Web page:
Living in the countryside is presenting serious obstacles for many older people, a new report has warned.
Research by Age UK found nearly one in four people aged 60 and over living in rural parts of the county said lack of public transport was the biggest challenged they faced.
The report published today revealed several problems with countryside living, such as cuts to local bus services, a lack of nearby shops and services, high cost of heating and lack of access to healthcare.
The study coincides with National Countryside Week this week, which aims to raise awareness of the importance of the countryside and to recognise the people working to maintain and promote it.
Michelle Mitchell, Age UK's charity director general, said: "Life in rural England is very tough for many people.
"Too many are stranded at home, lonely and isolated, struggling to the shops, Post Office and even hospital, because of a lack of local bus services.
"The high cost of heating because so many rural homes are badly insulated and are off the mains gas grid as well as the challenge of getting adequate social care all add up to make life in the countryside difficult for many and far from the stereotype of a rural paradise."
The charity estimates 1.5 million older people in rural areas are reliant on oil to heat their homes, which often costs more than gas and electricity.
The report comes after the Government decided to hold back around £20 million it was giving to Cornwall, Devon and Somerset for much-needed transport schemes.
Bert Biscoe, chairman of the Cornwall and Isles of Scilly Local Transport Board, said: "With thousands of kilometres of roads, millions of tourists, and a rural economy that relies on unclassified rural roads... it's very disappointing to see such a minimal investment in developing transport infrastructure to support our future economy."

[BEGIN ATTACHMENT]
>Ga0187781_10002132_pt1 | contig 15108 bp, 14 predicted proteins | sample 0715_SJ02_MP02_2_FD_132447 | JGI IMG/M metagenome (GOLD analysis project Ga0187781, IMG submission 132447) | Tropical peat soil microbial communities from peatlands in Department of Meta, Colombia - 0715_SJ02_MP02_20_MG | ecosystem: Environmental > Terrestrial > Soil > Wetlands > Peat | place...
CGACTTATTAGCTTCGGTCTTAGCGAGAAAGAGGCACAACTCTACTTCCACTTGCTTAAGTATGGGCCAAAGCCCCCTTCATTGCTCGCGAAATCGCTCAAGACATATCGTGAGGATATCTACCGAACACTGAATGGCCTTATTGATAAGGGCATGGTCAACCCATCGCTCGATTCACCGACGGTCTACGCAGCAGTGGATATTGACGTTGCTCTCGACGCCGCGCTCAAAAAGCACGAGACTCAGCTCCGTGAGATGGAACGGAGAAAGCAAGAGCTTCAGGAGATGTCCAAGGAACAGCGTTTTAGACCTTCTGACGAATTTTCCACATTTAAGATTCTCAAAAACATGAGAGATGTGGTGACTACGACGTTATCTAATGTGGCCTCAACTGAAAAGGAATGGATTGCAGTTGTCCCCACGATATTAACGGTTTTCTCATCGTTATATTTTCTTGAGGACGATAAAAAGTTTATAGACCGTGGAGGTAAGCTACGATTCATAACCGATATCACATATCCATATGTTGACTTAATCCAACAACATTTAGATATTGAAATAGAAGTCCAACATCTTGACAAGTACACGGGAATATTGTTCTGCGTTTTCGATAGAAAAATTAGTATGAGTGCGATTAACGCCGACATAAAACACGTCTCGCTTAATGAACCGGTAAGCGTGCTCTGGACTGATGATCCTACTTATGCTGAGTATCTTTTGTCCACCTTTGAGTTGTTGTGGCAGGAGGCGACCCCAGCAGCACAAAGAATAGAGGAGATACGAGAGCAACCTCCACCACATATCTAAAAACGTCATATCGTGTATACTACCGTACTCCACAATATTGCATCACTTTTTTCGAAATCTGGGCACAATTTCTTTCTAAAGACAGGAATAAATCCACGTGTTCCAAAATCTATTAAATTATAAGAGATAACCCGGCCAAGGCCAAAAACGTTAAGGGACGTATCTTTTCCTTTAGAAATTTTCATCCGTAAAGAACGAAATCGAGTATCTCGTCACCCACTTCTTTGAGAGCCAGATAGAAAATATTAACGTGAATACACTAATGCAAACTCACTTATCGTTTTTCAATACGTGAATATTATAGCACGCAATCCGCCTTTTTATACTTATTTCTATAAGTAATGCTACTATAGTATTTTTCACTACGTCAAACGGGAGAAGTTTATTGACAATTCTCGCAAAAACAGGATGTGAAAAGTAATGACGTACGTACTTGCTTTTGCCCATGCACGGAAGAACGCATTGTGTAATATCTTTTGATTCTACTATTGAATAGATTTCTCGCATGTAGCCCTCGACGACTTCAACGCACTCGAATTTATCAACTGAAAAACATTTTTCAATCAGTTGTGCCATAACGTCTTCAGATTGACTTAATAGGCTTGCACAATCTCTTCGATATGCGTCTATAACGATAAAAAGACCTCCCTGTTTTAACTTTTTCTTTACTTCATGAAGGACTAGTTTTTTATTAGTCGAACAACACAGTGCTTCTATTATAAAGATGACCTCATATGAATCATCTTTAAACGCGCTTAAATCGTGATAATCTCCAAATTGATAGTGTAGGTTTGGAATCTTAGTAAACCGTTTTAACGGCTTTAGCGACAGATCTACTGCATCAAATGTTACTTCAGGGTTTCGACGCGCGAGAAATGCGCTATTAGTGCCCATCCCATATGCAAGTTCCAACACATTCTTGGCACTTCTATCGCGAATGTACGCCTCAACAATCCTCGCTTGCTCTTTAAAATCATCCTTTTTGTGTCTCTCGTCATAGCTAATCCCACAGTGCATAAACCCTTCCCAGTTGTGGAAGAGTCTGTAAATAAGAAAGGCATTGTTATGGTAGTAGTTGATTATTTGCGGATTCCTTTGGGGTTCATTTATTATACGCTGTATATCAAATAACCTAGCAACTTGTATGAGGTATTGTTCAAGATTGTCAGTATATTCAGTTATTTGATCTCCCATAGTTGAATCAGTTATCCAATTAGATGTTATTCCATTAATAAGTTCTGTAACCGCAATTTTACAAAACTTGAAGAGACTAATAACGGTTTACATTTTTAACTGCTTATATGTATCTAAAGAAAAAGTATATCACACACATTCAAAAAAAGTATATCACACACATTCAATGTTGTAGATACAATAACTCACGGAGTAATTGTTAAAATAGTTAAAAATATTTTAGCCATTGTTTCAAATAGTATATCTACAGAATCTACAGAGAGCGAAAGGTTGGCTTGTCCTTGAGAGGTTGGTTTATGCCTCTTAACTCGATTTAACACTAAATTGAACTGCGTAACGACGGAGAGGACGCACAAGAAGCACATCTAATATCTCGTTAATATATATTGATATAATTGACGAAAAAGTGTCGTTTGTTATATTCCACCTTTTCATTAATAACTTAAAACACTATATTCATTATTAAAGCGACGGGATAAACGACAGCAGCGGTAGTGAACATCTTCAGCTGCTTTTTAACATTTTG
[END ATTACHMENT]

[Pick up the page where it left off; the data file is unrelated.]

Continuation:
Figures published by the Office for National Statistics at the end of last year found families living in the countryside were spending £2,700 more a year on living costs than households in cities.
Westcountry MPs have warned of the effects of a lack of affordable transport in rural areas. Truro and Falmouth MP Sarah Newton has claimed wider society suffers the effects of rural dwellers missing out on vital transport services.
St Ives MP Andrew George has urged the Government not to make the countryside an "exclusive" place for the more wealthy.
Countyside communities have a higher number of older people than other areas, with around half of the rural population aged over 45, compared with 36% in big urban areas, according to Age UK.
Victoria Harris, director of The Prince's Countryside Fund, said: "We know that rural isolation and lack of services are a real problem across the UK, with post offices, village shops and pubs closing at an alarming rate. These closures tend to hit groups such as the elderly particularly hard and combined with the decline of local transport it is a major issue."